She then, idly, plays with the non-sapient life on the other twelve planets. She likes the phosphorescence... She starts nudging them to each be incredibly unique, more so than their starting conditions already were (which mostly focused on making them differently pretty), so they won't just be copies of the dragonet planet minus the dragonets. There's no intelligent beings on these for her to get attached to, so she doesn't feel bad about cloaking them in volcanic ash if she messes up and needs to start mostly over. Three are covered in water - one deep, with no islands, the highest part of the ocean floor still dim and murky except for the blooming phosphorescent creatures she seeds everywhere; one mostly shallow, with frequent transient sandbars, otherwise warm and tropical and bright; one frigid, massive parts of its ocean hidden under ice caps that glitter wonderfully in the light of the nebulae. Three are effectively dense atmospheres wrapped around tiny rocky inner cores, the atmospheres seeded with organic compounds or outright with floating plants and flying animals. The last six are mostly like the dragonet planet, and she's having a harder time distinguishing them aesthetically. Still, she'll think of something, she's sure. For now they're host to a series of temporary experiments in what sorts of creatures she can make (either intentionally or at random, or even with 'spawn points' that routinely make some creature randomly selected either from a list or with certain criteria) and have interact interestingly - she acknowledges she got a bit lucky, that the dragonet planet was so well calibrated to its sapient inhabitants.

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The children of the lazy group set off on their own, led by the least-lazy parent, sticking together through all sorts of trouble. Their unwavering solidarity and trust is pretty extreme compared to others of their kind.

As the dragonets talk to each other and fight and play games and make art and slowly figure out stone tools, the language slowly gets more complicated. Songs that mean things are more compelling than wordless music! Best Singer, as she has been named, keeps leading people in song, eventually leading more projects - like piling up rocks to make barriers for safer spaces for eggs, and building dozens of comfortable places to lie down from sticks and leaves.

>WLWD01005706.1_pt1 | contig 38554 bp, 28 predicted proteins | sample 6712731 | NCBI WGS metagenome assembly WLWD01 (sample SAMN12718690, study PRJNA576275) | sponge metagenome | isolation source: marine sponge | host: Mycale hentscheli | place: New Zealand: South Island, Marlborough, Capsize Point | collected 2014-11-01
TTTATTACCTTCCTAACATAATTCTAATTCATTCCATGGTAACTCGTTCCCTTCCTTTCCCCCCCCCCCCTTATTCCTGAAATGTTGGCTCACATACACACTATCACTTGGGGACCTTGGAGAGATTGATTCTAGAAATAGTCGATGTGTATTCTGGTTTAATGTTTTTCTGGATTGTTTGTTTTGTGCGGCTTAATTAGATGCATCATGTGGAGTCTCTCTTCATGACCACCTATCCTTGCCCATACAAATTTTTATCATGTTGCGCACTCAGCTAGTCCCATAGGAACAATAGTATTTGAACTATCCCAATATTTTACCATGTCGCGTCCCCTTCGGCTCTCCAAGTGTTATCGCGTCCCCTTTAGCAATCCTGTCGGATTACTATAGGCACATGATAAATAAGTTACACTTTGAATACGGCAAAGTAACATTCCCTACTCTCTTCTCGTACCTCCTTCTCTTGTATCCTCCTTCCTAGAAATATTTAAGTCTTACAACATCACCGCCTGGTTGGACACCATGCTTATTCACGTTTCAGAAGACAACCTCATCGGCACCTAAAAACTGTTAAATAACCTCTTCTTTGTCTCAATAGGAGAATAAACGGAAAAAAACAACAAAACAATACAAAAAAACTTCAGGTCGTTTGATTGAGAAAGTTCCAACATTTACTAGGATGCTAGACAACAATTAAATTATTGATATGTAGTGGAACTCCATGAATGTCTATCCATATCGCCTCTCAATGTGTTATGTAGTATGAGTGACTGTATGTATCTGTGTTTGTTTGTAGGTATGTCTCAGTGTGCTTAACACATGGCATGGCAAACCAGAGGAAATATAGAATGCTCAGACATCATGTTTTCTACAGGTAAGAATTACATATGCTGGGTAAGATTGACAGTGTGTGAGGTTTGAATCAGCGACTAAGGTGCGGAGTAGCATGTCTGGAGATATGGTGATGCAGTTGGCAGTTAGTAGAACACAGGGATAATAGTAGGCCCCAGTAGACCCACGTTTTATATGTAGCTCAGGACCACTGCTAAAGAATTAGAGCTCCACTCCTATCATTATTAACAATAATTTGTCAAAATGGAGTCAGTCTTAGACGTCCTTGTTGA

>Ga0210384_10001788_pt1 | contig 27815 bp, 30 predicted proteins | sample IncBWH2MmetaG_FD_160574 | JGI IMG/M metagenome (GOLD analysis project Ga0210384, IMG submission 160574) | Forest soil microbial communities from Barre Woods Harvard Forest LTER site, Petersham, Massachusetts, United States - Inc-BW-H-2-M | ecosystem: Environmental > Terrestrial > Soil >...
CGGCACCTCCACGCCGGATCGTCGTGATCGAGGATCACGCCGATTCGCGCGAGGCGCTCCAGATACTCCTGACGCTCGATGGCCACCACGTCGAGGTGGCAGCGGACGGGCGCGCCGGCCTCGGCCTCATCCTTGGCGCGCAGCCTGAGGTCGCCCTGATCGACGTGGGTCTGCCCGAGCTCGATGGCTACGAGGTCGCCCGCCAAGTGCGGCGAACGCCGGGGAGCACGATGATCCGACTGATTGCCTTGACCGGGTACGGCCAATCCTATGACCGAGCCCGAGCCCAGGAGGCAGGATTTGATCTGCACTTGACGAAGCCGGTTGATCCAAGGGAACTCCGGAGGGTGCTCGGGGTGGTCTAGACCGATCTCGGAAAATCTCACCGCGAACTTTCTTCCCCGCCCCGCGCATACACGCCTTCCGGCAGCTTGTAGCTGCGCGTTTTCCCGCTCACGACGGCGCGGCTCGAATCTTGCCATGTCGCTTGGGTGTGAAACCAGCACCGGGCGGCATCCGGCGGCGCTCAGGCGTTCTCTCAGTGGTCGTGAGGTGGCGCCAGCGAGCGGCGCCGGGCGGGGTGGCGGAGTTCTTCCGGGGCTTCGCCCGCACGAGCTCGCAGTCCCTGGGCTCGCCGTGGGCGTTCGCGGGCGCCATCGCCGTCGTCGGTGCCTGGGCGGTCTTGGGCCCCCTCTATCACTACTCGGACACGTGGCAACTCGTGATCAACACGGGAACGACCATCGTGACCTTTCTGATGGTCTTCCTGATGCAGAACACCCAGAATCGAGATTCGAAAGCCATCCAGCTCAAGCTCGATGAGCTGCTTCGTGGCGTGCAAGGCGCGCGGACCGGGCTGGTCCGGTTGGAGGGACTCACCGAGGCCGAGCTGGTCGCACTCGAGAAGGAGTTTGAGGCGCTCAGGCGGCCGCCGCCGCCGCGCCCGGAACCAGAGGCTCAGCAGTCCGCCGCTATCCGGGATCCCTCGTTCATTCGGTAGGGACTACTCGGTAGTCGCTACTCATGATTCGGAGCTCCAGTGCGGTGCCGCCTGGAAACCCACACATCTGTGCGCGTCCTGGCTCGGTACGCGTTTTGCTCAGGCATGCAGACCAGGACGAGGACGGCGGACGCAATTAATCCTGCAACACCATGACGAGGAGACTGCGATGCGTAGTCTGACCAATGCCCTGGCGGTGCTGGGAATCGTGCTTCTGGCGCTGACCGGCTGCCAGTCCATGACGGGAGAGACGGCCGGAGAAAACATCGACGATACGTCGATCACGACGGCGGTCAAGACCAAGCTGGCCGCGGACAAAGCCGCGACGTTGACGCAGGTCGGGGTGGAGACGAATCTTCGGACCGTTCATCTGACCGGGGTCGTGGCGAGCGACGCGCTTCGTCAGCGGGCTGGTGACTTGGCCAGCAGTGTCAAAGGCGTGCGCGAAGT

Many of the dragonets notice the new colors on the planets in the sky and frantically update their drawings to match and excitedly make noises about why that might have happened!

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!!! Words!!!

She likes the ones who're sticking together, and she likes the ones noticing her work, and she likes the ones doing projects - they're like little miniature hers, it's great they're great and she didn't even make them, they continually surprise her -

She carefully makes a puppet - dragonet sized, with normal scales in a bluish purple speckled with soft reds - and positions it in the wild, moving it towards Best Singer's chorus. (She wants to talk to them, the urge nearly overwhelming.)

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The proto-language is not great at outlining complicated thoughts, but another flies over the projection's head and lands nearby as she approaches.

"I see new person. No fight here. Not fighting place here. Safe sleeping place here. Singing place here. All people do what Best Singer do. All are happy. All are safe. All are love. You understand? Place of Sky Scaled One here. The stars are her scales. Respect. You understand?"

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"I understand!" the puppet chirps. "Singing place!" The puppet's voice is pretty, as pretty and musical as the Sky-Scaled One knows sounds can be (she's still experimenting with acoustics some).

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The dragonets' languages continue to get slowly more elaborate. A few find it to be their calling to go out and teach others. While most of the dragonets are fairly independent, some are happy to take the lead and some are happy to follow. The things they do in cooperation get more and more complicated. Best Singer starts holding a sort of court, where anyone can talk in front of everyone else.

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Her puppet is helpful and solicitous and mischievous, and she adores Best Singer, and expresses this through the puppet and through luck and favor and a far keener attention to protection than she's given other dragonets before.